Why You Shouldn't Shop on Thanksgiving

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I didn't expect it, but whether or not stores should be open on Thanksgiving is a pretty controversial topic. Some people firmly believe they should be closed and others simply do not. I fall into the first camp of people and I'm taking my little corner of the internet to share with you why I think you should stay home.

I've talked about this before, last year I shared a post with you about why I thought stores should not start their sales on Thanksgiving. It was called Black Friday, a rant

There is a Facebook group called Boycott Black Thursday (that started back in 2011) that has over 80,000 followers who don't want stores to open on Thanksgiving. I completely agree with them. Now, let's talk about why.

Reason One: It's Personal For Me. My cousin works for a large retailer. We have always planned Thanksgiving around her schedule so she could still eat with us and get enough sleep to make it through her next shift. This has never bothered me until this year. Why?

Well, regardless that her days off are Thursday and Friday and regardless that she works overnight so her Wednesday shift actually ends at 7 am on Thursday, she is required to work on Thanksgiving day. Note that key word there, required. No one is allowed to take off, not even months in advance. If you don't show up, you're fired, end of story. That sure screams holiday spirit, doesn't it?

To add further insult to injury, let's talk about her current shift and her required Thanksgiving day shift. She goes into work at 11 PM on Wednesday night and clocks out at 7 am on Thursday shift starts at 4 pm on Thursday afternoon. Let's pause there. 7 am to 4 pm is 8 hours. She has eight hours to go home, fall asleep, wake up and get back to work. Actually, that's not true. The sales at this store start around 6 pm so the parking lot will be full by 3. She needs to get there between 2 and 3 pm to finding parking. So now that's 6-7 hours after her previous shift ends. And the real cherry on this bullshit cake? She's only scheduled to work 7 hours that day and because of how their schedules and work weeks fall, she's not even getting paid overtime or holiday pay.

Let's break this down. It takes her 20 minutes to get home so if she manages to clock out right at 7 am, hightail it out the door and warm up her car within 5 minutes she'll be home around 7:30 am. Now we also have to assume she will instantly fall asleep although that is highly unlikely. Now let's say she sleeps until 1:30, that's 6 hours which is enough to function on. Now she has 30 minutes to shower and get ready and 20 minutes to get to work to make it there right before 2:30 and hopefully still find parking. Oh yeah, she hasn't ate anything since her lunch break somewhere in the early morning. That's okay though, hunger won't kill you in a day. And why does she have to do this? Because someone thinks that a $70 GPS or a $100 television or $25 sheets is the most important thing in the world and they absolutely without a doubt need to be at a large retailer on Thanksgiving day to get these items because if not, their Christmas will be ruined. RUINED I TELL YOU!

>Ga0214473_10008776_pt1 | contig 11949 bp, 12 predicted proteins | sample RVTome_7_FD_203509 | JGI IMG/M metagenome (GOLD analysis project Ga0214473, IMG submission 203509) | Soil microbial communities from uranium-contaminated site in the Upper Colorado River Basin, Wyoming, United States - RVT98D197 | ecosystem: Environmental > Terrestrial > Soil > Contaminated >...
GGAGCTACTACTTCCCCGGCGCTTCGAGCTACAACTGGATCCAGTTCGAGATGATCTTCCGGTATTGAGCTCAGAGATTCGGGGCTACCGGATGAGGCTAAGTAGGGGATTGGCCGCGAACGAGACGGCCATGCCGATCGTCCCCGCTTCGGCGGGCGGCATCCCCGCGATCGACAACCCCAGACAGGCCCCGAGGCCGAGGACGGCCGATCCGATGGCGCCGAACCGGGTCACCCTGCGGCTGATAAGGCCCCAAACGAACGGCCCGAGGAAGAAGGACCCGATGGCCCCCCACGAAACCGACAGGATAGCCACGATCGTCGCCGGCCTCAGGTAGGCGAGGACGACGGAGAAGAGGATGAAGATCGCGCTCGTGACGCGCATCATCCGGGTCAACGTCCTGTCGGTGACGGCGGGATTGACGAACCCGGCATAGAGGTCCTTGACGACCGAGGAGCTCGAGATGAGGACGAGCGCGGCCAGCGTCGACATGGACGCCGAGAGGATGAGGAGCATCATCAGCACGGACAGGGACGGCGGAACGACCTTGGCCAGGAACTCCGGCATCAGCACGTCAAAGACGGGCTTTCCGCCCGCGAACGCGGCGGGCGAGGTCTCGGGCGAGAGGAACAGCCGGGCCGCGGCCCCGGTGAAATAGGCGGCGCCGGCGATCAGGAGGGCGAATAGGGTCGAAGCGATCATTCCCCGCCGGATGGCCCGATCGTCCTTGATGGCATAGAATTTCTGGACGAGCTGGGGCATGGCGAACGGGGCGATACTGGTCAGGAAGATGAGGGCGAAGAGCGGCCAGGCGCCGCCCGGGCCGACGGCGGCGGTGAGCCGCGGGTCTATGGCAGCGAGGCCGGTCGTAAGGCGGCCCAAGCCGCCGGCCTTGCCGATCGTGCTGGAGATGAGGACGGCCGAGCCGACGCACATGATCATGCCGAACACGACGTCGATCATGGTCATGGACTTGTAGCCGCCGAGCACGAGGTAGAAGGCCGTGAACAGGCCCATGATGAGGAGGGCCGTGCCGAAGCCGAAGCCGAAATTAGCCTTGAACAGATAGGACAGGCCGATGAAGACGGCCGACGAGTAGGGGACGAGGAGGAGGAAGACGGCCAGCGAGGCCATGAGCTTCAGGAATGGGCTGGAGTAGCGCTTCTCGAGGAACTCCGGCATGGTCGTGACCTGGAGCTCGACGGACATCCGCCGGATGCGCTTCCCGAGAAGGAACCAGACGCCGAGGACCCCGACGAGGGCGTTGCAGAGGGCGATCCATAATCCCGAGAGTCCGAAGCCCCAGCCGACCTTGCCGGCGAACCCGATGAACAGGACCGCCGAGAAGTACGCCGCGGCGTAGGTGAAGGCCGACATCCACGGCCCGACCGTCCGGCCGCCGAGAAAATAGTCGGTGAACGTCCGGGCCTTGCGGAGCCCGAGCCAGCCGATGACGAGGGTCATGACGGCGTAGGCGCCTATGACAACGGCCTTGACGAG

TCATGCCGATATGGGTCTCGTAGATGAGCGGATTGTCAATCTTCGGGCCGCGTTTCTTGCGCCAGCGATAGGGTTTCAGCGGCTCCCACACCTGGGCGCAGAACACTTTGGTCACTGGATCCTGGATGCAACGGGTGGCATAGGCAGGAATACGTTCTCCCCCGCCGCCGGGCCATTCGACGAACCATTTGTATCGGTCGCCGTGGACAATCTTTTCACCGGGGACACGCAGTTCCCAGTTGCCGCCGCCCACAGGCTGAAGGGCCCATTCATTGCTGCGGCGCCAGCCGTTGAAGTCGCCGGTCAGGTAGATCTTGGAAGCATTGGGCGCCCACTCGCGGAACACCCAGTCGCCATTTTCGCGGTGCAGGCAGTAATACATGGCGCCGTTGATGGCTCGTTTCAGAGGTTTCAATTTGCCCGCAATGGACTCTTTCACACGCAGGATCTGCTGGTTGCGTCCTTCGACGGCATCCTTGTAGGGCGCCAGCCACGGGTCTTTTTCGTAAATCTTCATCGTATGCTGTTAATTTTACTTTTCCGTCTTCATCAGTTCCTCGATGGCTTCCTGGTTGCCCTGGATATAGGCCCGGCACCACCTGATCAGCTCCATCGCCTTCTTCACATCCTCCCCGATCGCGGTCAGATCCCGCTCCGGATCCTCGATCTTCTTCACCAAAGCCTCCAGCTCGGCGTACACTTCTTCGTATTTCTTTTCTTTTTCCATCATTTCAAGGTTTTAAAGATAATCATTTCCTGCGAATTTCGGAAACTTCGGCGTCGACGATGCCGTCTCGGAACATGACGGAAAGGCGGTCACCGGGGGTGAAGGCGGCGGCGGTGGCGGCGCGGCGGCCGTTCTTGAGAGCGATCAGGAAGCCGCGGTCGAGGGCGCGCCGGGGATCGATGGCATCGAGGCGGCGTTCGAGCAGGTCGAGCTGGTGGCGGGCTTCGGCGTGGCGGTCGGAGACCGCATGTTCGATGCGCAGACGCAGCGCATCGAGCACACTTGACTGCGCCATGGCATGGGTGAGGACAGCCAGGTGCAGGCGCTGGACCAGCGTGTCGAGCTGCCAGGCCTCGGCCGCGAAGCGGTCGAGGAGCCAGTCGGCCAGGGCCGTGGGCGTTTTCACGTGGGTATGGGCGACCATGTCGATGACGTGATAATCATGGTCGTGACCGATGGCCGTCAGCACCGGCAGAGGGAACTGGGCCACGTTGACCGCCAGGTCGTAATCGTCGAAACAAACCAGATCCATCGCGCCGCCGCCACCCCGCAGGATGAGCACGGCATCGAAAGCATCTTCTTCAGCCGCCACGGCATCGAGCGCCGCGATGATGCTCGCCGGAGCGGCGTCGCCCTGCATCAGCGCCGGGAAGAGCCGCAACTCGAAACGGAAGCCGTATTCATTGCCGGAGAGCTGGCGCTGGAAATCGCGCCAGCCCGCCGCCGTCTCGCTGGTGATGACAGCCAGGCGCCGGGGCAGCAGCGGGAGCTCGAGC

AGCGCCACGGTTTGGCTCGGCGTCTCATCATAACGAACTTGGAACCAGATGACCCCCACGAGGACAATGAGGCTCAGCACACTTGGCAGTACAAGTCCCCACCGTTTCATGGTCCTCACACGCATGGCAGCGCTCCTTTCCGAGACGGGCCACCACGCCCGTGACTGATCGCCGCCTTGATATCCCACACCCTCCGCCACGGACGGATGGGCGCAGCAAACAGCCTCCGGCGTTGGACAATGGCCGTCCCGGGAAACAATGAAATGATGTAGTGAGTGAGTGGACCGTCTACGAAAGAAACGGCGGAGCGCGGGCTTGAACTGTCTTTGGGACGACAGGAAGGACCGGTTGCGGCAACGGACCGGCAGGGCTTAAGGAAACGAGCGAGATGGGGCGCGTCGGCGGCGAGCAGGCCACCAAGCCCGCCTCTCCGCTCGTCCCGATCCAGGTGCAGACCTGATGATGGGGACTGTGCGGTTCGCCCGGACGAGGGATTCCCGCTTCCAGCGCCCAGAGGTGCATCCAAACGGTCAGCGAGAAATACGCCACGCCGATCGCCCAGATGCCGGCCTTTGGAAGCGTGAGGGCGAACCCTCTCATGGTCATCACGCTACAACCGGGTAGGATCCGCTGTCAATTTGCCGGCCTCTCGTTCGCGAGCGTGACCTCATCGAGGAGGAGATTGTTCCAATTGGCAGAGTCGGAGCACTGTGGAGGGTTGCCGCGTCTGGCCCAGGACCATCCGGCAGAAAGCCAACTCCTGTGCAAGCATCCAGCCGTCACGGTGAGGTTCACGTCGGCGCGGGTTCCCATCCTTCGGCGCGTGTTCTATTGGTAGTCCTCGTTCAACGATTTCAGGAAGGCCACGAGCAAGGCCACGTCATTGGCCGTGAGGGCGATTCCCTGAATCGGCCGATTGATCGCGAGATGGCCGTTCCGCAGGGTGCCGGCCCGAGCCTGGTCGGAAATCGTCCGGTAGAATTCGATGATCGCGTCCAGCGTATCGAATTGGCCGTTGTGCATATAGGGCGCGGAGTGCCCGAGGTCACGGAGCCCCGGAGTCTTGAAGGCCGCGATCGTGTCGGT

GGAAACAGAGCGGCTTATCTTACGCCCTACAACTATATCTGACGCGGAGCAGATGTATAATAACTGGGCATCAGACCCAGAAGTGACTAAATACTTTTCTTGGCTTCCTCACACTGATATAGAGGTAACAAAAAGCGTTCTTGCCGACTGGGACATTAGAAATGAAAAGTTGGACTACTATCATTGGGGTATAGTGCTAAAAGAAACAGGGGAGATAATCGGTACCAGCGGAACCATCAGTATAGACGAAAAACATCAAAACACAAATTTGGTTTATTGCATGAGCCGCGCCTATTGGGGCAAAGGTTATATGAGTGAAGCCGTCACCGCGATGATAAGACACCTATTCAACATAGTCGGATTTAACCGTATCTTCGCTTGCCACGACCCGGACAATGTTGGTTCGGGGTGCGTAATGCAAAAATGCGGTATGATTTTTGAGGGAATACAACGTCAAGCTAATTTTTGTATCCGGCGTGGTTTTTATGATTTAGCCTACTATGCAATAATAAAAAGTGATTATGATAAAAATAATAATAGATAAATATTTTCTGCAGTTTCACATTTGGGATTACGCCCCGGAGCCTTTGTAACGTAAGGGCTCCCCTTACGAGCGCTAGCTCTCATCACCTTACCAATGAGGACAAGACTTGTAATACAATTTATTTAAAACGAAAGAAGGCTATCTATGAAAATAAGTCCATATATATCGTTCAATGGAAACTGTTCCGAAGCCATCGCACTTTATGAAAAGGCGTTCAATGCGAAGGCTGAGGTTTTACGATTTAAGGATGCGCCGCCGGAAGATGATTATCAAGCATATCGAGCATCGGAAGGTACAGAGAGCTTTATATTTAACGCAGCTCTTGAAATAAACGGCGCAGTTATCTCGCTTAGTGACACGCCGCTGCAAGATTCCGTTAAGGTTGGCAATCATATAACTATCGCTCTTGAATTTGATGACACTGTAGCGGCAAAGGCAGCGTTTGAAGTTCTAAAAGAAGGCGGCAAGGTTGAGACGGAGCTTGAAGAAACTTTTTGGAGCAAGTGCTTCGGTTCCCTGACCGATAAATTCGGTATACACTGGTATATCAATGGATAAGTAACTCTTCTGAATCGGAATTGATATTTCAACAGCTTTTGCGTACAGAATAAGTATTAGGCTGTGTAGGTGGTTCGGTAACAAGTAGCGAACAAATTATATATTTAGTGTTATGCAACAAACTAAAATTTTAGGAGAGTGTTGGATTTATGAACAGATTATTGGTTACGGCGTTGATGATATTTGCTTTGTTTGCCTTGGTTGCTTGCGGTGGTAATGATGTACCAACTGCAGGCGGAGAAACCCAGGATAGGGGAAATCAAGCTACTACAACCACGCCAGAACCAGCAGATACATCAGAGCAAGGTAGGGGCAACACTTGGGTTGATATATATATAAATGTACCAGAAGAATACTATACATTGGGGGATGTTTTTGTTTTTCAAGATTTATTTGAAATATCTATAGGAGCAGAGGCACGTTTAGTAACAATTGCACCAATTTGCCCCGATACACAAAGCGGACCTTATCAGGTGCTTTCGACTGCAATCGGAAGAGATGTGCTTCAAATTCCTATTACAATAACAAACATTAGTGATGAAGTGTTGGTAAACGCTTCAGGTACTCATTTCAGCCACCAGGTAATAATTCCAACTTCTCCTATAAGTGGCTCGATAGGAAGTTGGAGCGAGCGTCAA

However, do you know the history of Black Friday? That brings me to my second reason.

Reason Two: The Sales Really Aren't That Great
Black Friday was named as such because it was typically the day that stores turned a profit and finally got their numbers from in the red to the black. If you don't know much about finances, this means until that day stores were typically operating at a loss and then on that day, they began making a profit. Kinda scary to think that retailers solely depend on the Christmas holiday season to make money. However, people buy gifts on Christmas so at least there is some logic. 

So Black Friday became the day for deals. Get all your Christmas shopping done on this great day, save some money and come home and put yourself into another turkey-coma with all of the leftovers. 

Somewhere along the line, Black Friday became less about good deals and more about insanity. Because the retailers knew the people would come, they offered extremely low prices on otherwise expensive items. It wasn't just your large or small appliances, it was everything. If you put a stack full of sweaters at 50% off next to where your check out lines start, retailers know that most customers are at least going to take a look at those sweaters. Because they need a sweater? No, because you put a sign on it that says 50% off and retailers know that people are drawn to a deal. How many times have you bought something you didn't really need simply because it was on sale?

Yeah, that's pretty much the entire purpose of Black Friday, to make the prices and ads so enticing that you absolutely need to purchase that 50% off sweater. It's only $9.99. What's $10? You spent that at Starbucks for two coffees. For this $10 you could get a sweater. Something that lasts longer than coffee. Oh and look it comes in various colors and prints. The green one is kinda cute with its bird print. Oh hey, the blue one has foxes on it and foxes are so in style right now. Wow, look at that purple one. It has kittens. Your friend Sarah is totally the crazy cat woman. For only $10 you could get this as a gag gift for her. She'd love it! 

See what I did there? Exactly what the retailers do to consumers. (Be honest, how many sweaters would you have in your arms?) We have become conditioned to believe that Black Friday is the best day to get a sale and the stores are only going to offer prices like that on that day only. 

But guess what. That is not true. Retailers basically jack up their prices all of the time for the mere fact that if they then slap a 'sale' or 'clearance' tag on it, people want to buy it. People want to feel like they are getting a good deal all of the time. How can a retailer compete with that? By constantly offering 'sales' which is really only reducing the cost of an item to what it should actually sell for. Novel concept, right?